Published: Mar 12, 2013 07:00 PM
Modified: Mar 12, 2013 05:31 PM
A March 2 article in the Chapel Hill News cited Professor Hodding Carter III, the distinguished journalist and former Assistant Secretary of State, and Aaron Nelson, president of the local Chamber of Commerce, as having reached such diametrically opposed conclusions about student housing in Chapel Hill.
According to the article, Professor Carter said the town does not have an undergraduate housing crisis saying It is utter and total baloney. Mr. Nelson cited enrollment growth at UNC from 1986 through 2002 and pointed out that the university admitted 3,000 more students but didnt build any more student housing and the development pressure on neighborhoods increased. In order to try to see who might be right I thought Id try to look at the facts.
I wasnt quite sure why Mr. Nelson only cited figures through 2002 so I checked the information provided by town staff to the council a few days prior to the meeting. It turns out that UNC had 15,691 undergraduates in 1988 and 15,961 in 2002. The growth was only 270, not the 3,000 Mr. Nelson had cited. Since I wasnt at the meeting it may be that Mr. Nelson was citing 2012 figures and was misquoted. Indeed it is the case that undergraduate enrollment at UNC in 2012 was 18,503, an increase of 2,812 since 1988. Rounded up that seems much closer to Mr. Nelsons 3,000.
At a council public hearing regarding the Bicycle Apartments on Jan. 23 Mr. Nelson cited a student growth rate of 1.5 percent over the last decade which he equated to 450 more students per year, He stated it is a growth rate we have not been approving projects
off campus to provide [for] and that leads to continued pressure.
So given undergraduate enrollment increased by 2,812 since 1988 how could Professor Carter credibly assert that the town does not have an undergraduate housing crisis given Mr. Nelsons statement that additional student housing has not been built in Chapel Hill
unless it has?
According to a presentation by Winston Crisp, UNCs vice chancellor for student affairs, at a Town Special Topics Session last August, UNC added 1,878 beds to its undergraduate housing capacity after the 2002 date used by Mr. Nelson leaving a need for 934 additional beds to accommodate the growth since 1988.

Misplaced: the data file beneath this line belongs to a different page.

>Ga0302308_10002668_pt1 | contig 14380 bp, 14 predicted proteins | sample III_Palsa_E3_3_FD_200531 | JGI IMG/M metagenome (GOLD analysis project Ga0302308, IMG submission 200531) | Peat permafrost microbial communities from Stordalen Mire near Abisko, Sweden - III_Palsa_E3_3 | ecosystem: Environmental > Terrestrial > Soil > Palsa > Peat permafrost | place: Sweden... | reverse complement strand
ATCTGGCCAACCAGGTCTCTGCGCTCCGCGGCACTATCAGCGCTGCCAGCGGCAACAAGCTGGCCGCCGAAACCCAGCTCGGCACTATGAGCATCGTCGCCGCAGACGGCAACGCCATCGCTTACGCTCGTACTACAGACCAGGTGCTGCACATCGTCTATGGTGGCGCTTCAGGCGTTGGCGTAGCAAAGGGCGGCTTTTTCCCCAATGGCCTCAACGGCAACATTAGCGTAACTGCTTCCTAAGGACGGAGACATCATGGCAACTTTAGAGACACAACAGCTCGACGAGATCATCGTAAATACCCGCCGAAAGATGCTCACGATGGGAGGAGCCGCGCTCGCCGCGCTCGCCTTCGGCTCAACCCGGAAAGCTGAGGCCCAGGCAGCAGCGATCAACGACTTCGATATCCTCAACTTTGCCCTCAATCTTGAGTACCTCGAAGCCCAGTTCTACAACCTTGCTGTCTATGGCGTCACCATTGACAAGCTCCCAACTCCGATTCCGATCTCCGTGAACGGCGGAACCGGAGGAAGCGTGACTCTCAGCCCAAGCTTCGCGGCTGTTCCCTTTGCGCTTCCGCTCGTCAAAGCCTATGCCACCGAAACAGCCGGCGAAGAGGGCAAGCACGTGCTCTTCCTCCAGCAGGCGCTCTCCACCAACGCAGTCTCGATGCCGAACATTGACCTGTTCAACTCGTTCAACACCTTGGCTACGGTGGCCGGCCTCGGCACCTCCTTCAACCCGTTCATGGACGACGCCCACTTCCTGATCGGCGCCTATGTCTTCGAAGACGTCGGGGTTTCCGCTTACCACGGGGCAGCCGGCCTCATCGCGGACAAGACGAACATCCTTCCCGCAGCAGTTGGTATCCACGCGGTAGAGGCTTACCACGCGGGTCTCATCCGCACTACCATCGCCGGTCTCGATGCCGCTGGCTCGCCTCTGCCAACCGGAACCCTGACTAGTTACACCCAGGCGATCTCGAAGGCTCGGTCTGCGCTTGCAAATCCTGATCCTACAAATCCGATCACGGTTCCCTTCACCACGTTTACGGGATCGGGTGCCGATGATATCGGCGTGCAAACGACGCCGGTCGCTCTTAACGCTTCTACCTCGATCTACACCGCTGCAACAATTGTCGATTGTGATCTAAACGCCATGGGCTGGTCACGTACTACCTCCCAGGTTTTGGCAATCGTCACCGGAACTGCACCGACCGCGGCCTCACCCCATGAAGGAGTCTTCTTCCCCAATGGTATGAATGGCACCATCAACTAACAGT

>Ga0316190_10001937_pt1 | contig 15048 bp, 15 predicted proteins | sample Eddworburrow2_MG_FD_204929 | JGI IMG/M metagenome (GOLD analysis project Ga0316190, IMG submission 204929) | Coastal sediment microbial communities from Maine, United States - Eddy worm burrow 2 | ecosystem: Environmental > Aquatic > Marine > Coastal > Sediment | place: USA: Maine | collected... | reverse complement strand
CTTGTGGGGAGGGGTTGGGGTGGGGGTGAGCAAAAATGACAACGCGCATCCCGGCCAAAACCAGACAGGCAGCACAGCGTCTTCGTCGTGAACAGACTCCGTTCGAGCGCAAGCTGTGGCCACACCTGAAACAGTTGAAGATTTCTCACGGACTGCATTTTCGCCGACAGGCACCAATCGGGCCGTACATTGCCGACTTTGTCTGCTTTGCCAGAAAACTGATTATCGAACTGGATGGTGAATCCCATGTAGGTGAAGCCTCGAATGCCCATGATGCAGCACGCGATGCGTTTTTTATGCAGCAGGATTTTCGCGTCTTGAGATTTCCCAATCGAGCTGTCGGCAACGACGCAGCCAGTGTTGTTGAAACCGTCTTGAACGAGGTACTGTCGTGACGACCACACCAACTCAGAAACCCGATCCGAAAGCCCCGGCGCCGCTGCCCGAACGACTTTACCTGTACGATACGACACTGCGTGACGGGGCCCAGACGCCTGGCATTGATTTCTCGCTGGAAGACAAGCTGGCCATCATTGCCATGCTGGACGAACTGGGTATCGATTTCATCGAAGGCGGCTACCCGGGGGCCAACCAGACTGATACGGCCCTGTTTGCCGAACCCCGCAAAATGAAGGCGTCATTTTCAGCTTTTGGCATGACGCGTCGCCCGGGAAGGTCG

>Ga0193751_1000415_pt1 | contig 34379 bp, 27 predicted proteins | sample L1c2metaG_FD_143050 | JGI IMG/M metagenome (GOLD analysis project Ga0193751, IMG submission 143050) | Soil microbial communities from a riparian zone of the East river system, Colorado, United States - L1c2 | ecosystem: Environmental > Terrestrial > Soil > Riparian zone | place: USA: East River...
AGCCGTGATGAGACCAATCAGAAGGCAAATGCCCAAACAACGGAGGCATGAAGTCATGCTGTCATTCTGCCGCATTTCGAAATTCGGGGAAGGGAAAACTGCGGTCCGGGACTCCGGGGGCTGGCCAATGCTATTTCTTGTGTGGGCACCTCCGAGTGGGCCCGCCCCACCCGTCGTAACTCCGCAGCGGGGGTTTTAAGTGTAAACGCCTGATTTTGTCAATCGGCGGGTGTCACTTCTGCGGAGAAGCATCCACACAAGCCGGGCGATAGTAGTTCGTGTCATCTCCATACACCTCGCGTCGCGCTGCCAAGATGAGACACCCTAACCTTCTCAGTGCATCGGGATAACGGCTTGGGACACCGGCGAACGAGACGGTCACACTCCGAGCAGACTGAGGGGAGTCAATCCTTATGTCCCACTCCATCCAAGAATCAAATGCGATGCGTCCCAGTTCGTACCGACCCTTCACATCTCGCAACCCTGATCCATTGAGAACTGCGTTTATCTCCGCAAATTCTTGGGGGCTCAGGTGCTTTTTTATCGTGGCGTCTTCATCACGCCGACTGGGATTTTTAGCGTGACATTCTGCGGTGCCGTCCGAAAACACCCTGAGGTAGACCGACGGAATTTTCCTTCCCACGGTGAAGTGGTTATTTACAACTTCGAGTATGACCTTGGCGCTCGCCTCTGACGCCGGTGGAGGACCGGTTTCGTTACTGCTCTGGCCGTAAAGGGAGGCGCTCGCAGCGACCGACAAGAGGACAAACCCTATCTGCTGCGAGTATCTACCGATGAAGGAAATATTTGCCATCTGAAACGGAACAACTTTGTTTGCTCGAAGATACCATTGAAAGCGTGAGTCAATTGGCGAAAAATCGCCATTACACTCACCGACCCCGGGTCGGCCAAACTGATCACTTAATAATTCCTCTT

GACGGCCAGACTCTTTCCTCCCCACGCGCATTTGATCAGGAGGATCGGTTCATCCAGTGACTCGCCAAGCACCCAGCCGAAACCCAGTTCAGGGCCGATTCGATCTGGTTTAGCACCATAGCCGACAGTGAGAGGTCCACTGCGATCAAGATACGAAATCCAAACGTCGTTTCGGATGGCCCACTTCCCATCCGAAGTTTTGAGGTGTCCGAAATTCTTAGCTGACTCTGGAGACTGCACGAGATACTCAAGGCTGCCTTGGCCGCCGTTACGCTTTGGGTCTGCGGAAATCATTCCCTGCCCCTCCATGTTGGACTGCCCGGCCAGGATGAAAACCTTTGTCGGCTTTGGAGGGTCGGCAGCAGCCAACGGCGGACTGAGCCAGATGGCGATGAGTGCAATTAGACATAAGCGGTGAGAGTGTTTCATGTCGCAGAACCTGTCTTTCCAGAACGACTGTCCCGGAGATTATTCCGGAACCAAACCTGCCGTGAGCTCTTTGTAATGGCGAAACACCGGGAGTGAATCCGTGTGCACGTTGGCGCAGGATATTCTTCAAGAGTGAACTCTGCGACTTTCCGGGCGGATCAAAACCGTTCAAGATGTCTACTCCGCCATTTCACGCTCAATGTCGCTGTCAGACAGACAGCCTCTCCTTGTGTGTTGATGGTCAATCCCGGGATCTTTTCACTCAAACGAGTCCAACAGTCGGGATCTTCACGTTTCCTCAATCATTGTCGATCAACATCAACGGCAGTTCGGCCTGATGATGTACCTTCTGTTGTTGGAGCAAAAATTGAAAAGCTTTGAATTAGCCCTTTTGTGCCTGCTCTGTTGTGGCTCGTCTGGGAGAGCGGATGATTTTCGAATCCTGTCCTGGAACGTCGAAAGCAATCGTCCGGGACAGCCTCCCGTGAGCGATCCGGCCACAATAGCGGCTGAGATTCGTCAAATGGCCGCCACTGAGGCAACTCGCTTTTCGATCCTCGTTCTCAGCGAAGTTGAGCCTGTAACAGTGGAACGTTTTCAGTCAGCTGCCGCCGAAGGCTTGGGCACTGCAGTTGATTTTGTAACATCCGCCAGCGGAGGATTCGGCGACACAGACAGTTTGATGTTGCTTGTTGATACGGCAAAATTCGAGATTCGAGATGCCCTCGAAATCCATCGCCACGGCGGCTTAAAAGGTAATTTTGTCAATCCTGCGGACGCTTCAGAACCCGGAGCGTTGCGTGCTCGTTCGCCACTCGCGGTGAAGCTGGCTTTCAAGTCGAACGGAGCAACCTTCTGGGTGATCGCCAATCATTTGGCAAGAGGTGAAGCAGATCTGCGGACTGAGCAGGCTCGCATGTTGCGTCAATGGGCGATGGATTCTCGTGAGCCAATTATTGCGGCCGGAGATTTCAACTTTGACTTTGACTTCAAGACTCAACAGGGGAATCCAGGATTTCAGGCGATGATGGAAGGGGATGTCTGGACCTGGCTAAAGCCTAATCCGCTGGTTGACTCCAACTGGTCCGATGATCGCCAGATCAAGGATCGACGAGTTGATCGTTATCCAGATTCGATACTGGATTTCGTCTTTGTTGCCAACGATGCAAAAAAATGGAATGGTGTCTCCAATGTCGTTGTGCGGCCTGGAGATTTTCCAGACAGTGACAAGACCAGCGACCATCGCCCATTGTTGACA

In addition to the added capacity on campus two purpose-built student-housing developments, Chapel View and Chapel Ridge, opened in 2008. They are both located off the Martin Luther King Jr. Blvd. transit corridor and accommodate 902 students in total. A third complex, the Warehouse Apartments on Rosemary Street opened in 1999 and house approximately 130 students. So between the University and three purpose-built student complexes, enough residences have been built in Chapel Hill to house 2,910 undergraduates, 98 more than total UNC undergraduate growth since 1988. Adding the 190 beds in the recently approved Shortbread Lofts on Rosemary Street will result in a combined net excess of 288 undergraduate accommodations over enrollment growth since 1988.
At the January hearing Mr. Nelson also stated that in 2002, 65 percent of UNC students lived in Chapel Hill and by 2009 that number had declined to 45 percent. The August UNC presentation states that approximately 5,000 of the 7,400 undergraduates who live off campus reside in Orange County most in Chapel Hill; some in Carrboro, which equates to 68 percent.
Given that undergraduate housing built in Chapel Hill exceeds the increase in undergraduate enrollment at UNC by almost 300 and that about the same percentage of undergraduates who live off campus live in Chapel Hill today as compared to ten years ago, what do you think? Baloney or not?Matt Czajkowski is a member of the Chapel Hill Town Council.
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